A new song, and the music video and social media campaign that goes with it, has something haunting and profound to say about eradicating racism and internal bias in American life.
The song—“Here Comes Love,” written by famed composer Jack Lenz and sung by the late Amoy Brown and Mark Masri—repeats the refrain “Here comes love, from the world above” while the video depicts documentary footage of the nationwide surge of racial justice marches in 2020.
As the chorus of the song is sung, the video projects the images and names of those who have died in the struggle for civil and human rights on buildings where the marches took place.
This soaring spiritual remembrance of the victims of the struggle answers the movement’s call to “Say Their Names!”
The video begins by quoting an excerpt from a July 2020 letter about American racism from the Universal House of Justice, the democratically-elected global leadership body of the Baha'i Faith: “Racism is a profound deviation from the standard of true morality … The change required is not merely social and economic but above all moral and spiritual.”
The entire original paragraph that contains that excerpted quotation says even more about the issue:
Racism is a profound deviation from the standard of true morality. It deprives a portion of humanity of the opportunity to cultivate and express the full range of their capability and to live a meaningful and flourishing life, while blighting the progress of the rest of humankind. It cannot be rooted out by contest and conflict. It must be supplanted by the establishment of just relationships among individuals, communities, and institutions of society that will uplift all and will not designate anyone as “other.” The change required is not merely social and economic, but above all moral and spiritual.
Baha’is around the world work every day to create the mechanism for that moral and spiritual change, by building a new world order, promised and promulgated by Baha’u’llah, the prophet and founder of the Baha'i Faith, who wrote:
Blessed and happy is he that ariseth to promote the best interests of the peoples and kindreds of the earth. … It is not for him to pride himself who loveth his own country, but rather for him who loveth the whole world. The earth is but one country, and mankind its citizens.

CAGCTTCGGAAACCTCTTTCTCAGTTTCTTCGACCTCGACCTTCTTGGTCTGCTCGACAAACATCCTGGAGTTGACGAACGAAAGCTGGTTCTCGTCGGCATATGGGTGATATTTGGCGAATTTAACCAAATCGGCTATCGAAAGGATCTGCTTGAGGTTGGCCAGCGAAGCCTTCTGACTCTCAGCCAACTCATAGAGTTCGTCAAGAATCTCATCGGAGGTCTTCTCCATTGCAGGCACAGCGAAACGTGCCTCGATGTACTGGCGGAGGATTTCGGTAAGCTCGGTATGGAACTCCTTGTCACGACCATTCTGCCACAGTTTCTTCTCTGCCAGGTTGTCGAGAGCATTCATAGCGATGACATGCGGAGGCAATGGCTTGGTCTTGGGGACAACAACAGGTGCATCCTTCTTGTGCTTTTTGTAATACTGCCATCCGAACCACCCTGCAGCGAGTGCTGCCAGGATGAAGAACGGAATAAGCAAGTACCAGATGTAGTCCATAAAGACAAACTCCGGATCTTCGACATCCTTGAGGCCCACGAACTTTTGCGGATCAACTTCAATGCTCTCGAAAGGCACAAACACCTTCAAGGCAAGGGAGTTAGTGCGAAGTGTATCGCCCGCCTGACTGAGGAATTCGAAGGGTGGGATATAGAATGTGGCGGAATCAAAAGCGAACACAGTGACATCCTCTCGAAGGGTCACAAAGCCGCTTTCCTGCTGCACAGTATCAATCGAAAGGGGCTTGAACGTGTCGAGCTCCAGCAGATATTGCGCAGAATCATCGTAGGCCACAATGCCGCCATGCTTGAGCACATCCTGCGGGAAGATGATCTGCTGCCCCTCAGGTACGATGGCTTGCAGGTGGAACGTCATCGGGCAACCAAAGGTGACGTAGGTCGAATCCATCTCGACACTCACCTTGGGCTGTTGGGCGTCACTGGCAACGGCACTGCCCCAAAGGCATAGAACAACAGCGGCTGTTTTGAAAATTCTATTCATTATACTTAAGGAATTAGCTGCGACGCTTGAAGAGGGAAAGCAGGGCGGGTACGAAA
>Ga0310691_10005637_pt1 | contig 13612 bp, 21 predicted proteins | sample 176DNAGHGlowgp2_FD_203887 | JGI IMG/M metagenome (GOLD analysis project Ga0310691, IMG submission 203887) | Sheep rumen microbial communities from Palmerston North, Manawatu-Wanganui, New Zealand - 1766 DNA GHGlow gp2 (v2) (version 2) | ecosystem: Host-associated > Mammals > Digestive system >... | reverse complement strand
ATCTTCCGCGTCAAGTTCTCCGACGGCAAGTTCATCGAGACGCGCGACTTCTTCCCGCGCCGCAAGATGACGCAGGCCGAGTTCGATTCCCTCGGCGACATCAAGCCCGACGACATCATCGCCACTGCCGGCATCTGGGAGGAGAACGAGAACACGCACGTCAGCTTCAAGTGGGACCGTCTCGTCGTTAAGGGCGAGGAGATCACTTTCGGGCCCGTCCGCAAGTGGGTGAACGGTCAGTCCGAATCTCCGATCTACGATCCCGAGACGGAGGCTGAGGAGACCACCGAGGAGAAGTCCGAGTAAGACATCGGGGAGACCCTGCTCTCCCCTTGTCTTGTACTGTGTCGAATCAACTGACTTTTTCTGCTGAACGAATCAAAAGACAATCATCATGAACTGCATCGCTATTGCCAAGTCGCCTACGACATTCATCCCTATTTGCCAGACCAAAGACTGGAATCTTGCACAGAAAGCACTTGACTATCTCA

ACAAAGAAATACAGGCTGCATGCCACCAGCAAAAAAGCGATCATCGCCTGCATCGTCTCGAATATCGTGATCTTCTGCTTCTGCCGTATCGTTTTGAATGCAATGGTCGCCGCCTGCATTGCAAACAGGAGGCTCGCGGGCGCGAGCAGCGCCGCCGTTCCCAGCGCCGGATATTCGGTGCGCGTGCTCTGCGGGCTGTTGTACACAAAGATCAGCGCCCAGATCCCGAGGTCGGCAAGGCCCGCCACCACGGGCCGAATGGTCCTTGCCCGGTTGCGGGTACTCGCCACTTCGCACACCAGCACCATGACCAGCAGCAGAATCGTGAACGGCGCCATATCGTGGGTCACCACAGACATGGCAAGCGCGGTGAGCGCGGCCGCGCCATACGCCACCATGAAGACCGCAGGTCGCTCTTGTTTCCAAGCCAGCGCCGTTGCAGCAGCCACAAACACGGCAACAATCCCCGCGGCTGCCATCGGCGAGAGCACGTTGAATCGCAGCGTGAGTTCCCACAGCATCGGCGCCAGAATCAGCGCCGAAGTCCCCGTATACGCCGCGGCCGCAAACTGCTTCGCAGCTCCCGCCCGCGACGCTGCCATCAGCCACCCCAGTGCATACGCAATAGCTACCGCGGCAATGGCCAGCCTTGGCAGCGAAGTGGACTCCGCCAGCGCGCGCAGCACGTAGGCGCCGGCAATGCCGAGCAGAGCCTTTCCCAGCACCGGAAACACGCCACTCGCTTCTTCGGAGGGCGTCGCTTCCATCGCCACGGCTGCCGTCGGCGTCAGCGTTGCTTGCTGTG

Baha’is firmly believe that promoting “the best interests of the peoples and kindreds of the earth” means doing away with every trace and vestige of the endemic racism that represents a horrific four-hundred-year legacy in the United States. Abdu’l-Baha, the son and successor of Baha’u’llah, said in his farewell address to the British people as he left London on September 29, 1911:
My hope is that through the zeal and ardour of the pure of heart, the darkness of hatred and difference will be entirely abolished, and the light of love and unity shall shine; this world shall become a new world; things material shall become the mirror of the divine; human hearts shall meet and embrace each other; the whole world become as a man's native country and the different races be counted as one race.
In their 2020 message, the Universal House of Justice wrote:
It is not possible … to effect the transformation envisioned by Baha’u’llah merely by adopting the perspectives, practices, concepts, criticisms, and language of contemporary society.
Instead, they recommended that all humanity devote themselves to practicing the universal love Abdu’l-Baha advocated, which crosses all boundaries of race, class, color, and creed:
Ultimately, the power to transform the world is effected by love, love originating from the relationship with the divine, love ablaze among members of a community, love extended without restriction to every human being. This divine love, ignited by the Word of God, is disseminated by enkindled souls through intimate conversations that create new susceptibilities in human hearts, open minds to moral persuasion, and loosen the hold of biased norms and social systems so that they can gradually take on a new form in keeping with the requirements of humanity’s age of maturity.
Strikingly, the social and racial justice movement of the past year, initiated by the deaths of Black people like Ahmaud Arbery, George Floyd, and Breonna Taylor, included an unprecedented outpouring of love from people of all backgrounds and colors. The interracial, inter-denominational, and even international tenor of the new racial justice movement demonstrates that love.
Because the purpose of the song and the accompanying video centers on spreading love for others as well as the love for justice, several prominent scholars, artists, business leaders, and others will join the social media campaign around the music video to increase awareness and promote the discussion of racism and racial bias. Produced by One Planet Media—a Baha'i-owned media production company focused on purpose-driven content with the power to positively change hearts and promote a spiritual transformation by educating and inspiring people—the song and video are available on OnePlanet.media and YouTube. One Planet also sponsors BahaiTeachings.org.
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